The US has been worried about its foreign-sourced chips in its supply chain for a while now. In a 2005 report, the Defense Science Board warned that the shift towards greater foreign circuit production posed the risk that “trojan horse” circuits could be unknowingly installed in critical military systems. Foreign adversaries could modify chips to fizzle out early, the report said, or add secret back doors that would place a kill switch in military systems.
The Defense Science Board warned in its report that “trust cannot be added to integrated circuits after fabrication.” IARPA disagrees. The agency is looking for ways to check out chips once they’ve been made, asking for ideas on how the US can verify that its foreign chips haven’t been hacked in the production process.
Keep your suggestions original, though. IARPA’s sister-shop, DARPA, has already done some work on chip verification. DARPA’s TRUST program uses advanced imaging and X-rays to search for deviations from chips’ designs. Its IRIS program aims to check out chips when the US doesn’t have the full designs to compare them to.
One way IARPA would like to make chips from foreign foundries safe is by splitting up the manufacturing process. Under this scenario, the front-end-of-line (FEOL) stage of manufacturing would take place at offshore foundries, while the back-end-of-line processing would finish up at a more secure US facility.
That is, either because we no longer have the capacity (true in part) or our capacity has lost the technological edge (true in part), rather than just mandate that chips going into war toys be built in the US, IARPA proposes a two-step manufacture process to ensure our chips are not counterfeit or hacked. We’ll just do the finishing touches to the chips, IARPA suggests, not build the chip from start to finish.
Is it so unreasonable to instead suggest that chip manufacture is something our country needs to invest in, both to ensure the diversity of the supply chain globally but also to provide supplies to the Military Industrial Complex?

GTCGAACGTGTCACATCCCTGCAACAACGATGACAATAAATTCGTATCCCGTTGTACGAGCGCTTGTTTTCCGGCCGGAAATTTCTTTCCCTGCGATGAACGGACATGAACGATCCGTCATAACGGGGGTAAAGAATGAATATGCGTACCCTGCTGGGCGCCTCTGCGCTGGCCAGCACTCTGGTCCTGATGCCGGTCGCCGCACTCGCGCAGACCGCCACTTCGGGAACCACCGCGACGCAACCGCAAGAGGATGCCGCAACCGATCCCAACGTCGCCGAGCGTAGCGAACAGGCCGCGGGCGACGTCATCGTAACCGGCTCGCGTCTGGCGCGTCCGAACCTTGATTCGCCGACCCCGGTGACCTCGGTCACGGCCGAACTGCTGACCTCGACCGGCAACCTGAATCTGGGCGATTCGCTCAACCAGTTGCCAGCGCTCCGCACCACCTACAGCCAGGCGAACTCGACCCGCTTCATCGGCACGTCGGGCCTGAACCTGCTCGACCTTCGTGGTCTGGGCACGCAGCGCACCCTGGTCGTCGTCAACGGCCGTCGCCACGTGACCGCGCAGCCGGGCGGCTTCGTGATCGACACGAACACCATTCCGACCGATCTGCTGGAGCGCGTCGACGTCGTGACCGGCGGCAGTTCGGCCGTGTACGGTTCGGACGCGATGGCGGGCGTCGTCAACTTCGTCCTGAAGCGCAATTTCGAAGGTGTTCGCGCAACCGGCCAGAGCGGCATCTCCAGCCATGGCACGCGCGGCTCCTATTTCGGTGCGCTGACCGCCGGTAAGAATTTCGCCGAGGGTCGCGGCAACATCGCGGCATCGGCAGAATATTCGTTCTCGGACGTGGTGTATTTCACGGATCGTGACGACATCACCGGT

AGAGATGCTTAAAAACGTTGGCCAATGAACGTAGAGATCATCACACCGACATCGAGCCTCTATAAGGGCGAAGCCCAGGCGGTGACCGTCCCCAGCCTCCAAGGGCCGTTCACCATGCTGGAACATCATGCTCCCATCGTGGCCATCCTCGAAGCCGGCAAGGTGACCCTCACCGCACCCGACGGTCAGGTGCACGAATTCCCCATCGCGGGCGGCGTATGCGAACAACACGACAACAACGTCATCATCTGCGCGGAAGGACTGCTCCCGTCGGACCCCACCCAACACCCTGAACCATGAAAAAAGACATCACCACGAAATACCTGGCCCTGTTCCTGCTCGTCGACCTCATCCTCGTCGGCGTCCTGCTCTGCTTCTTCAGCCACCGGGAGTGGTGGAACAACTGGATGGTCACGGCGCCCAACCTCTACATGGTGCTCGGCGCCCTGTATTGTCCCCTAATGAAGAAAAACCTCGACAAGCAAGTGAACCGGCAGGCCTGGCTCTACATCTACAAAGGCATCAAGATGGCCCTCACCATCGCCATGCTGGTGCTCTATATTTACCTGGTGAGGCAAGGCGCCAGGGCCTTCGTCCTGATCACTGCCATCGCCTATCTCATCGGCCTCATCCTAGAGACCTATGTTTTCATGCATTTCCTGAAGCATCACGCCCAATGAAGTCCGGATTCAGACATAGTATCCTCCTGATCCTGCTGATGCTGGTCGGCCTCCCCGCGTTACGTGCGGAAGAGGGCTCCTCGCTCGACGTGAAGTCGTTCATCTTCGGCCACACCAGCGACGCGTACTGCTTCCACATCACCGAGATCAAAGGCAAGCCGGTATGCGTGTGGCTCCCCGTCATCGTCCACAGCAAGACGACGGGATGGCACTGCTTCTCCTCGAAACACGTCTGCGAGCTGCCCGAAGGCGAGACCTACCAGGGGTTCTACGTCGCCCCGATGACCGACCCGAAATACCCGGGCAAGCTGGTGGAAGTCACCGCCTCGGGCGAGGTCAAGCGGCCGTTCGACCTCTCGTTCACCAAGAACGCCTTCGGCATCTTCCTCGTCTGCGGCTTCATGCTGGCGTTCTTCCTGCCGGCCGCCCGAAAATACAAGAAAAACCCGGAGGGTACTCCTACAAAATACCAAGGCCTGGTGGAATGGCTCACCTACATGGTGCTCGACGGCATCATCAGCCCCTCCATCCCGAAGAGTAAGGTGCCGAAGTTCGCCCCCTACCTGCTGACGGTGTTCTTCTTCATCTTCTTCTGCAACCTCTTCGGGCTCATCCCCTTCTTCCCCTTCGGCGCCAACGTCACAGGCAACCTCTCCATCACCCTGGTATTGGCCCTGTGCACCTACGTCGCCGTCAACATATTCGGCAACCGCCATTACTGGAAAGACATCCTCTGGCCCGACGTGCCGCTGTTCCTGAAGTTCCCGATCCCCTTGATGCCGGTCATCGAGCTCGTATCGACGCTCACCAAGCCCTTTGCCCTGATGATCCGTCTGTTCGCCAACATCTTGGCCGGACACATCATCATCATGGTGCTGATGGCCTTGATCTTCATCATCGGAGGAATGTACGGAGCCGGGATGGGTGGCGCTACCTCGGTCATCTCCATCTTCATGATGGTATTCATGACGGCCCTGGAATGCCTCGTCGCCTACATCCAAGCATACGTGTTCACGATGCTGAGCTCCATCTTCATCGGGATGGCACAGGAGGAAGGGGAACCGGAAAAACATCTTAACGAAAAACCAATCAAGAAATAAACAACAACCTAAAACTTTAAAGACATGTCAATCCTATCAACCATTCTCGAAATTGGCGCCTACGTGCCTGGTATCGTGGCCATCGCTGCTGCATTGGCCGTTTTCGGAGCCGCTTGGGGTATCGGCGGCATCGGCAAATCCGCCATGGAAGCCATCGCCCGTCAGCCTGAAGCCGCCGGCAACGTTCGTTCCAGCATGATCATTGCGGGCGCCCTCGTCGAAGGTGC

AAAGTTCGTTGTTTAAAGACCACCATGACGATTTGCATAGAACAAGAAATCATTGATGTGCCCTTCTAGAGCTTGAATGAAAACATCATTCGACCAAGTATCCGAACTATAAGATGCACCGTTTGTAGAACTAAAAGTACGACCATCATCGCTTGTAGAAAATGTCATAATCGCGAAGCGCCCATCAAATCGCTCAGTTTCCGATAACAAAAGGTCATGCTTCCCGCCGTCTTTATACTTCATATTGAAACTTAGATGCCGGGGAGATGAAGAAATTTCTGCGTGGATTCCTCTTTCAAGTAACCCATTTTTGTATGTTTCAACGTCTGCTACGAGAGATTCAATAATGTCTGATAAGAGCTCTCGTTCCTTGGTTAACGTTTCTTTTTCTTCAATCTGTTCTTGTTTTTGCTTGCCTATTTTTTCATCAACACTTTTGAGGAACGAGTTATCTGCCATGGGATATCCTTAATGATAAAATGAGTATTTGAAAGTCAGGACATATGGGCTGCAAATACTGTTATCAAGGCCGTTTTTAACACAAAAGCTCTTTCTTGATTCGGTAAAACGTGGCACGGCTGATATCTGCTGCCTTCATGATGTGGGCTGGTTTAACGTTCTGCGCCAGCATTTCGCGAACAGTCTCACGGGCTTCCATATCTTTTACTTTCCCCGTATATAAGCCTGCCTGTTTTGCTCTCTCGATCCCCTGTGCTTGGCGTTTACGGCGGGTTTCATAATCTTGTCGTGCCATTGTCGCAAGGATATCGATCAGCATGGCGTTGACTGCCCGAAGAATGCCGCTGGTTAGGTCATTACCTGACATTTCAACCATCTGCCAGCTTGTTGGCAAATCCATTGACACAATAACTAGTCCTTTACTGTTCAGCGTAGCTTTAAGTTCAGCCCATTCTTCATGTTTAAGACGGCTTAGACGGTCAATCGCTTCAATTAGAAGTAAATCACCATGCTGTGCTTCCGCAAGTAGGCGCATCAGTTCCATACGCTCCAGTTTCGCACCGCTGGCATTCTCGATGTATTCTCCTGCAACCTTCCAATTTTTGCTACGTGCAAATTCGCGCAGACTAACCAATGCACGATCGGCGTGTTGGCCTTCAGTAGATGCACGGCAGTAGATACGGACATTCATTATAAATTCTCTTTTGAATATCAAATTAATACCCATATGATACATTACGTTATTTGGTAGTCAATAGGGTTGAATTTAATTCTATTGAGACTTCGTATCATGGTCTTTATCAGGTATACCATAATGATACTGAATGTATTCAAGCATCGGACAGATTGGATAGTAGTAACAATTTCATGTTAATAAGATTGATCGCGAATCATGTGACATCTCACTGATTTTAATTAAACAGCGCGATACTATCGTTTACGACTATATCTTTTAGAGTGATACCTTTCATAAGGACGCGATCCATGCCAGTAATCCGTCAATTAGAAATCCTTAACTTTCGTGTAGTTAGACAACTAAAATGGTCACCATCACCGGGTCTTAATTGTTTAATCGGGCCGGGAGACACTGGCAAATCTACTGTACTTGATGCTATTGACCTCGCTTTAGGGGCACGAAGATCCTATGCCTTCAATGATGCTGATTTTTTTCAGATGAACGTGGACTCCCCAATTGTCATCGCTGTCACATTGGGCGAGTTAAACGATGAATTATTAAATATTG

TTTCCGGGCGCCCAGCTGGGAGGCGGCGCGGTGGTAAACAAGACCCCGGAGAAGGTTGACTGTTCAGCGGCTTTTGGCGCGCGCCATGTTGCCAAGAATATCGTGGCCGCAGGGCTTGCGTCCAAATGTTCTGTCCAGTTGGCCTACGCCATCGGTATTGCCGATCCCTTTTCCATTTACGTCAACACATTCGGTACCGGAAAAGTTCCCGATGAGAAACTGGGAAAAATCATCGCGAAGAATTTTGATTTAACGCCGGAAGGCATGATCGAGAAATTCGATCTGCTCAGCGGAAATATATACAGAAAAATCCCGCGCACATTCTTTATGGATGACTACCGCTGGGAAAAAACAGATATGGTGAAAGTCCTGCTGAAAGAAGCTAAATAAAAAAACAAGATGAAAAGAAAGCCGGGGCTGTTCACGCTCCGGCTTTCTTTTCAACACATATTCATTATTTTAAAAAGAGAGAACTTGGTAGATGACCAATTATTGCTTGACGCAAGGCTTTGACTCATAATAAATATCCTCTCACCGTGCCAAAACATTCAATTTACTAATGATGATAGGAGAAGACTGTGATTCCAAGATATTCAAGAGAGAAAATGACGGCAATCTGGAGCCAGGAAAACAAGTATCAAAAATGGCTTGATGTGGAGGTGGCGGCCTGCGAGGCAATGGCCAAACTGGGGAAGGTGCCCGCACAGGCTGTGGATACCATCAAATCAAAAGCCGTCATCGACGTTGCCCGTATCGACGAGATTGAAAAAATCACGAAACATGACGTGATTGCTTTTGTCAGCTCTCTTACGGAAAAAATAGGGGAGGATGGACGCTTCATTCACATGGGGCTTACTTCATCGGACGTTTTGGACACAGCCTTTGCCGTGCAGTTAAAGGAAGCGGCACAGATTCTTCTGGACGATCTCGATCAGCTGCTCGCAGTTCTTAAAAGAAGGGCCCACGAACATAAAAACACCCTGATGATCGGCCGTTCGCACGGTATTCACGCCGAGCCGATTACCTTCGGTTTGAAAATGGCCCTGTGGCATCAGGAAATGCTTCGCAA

Apparently, that is paradigmatically unthinkable.
At least in DC.
Meanwhile, the Alliance for American Manufacturing has a poll out that shows the US is as close to unanimous as you can get that it needs to invest more in manufacturing. Some of the results:
- 90% have a favorable view of American manufacturing companies – up 22 points from 2010.
- 97% have a favorable view of U.S.-made goods – up 5 points from 2010.
- 94% of voters say creating manufacturing jobs is either “one of the most important” things government can do or “very important.”
- 90% support Buy American policies “to ensure that taxpayer funded government projects use only U.S.-made goods and supplies wherever possible.”
- 95% favor keeping “America’s trade laws strong and strictly enforced to provide a level playing field for our workers and businesses.”
Now, even polls on Medicare and Social Security–for which there is overwhelming support–poll closer to 70%. That says either this poll is skewed, or that the one thing Americans agree upon is that we need to start making things in this country again.
That may not bode well for Obama’s reelection, given that after this debt ceiling gets resolved, he and the Republicans are going to try to rush through three trade deals.
On the economy, generally, there’s a surprising disjunction between what the country believes and what DC espouses. But on jobs and manufacturing, the split is even more stark (well, except for exceptions like Jared Bernstein, who is incredulous at the direction this is heading).
I realize that the government–Obama and the Republicans–have created their own crisis that makes the debt an issue of national importance. But even while they do that, they’re ignoring equally looming threats. And, at the same time, the concerns of 90% of the country.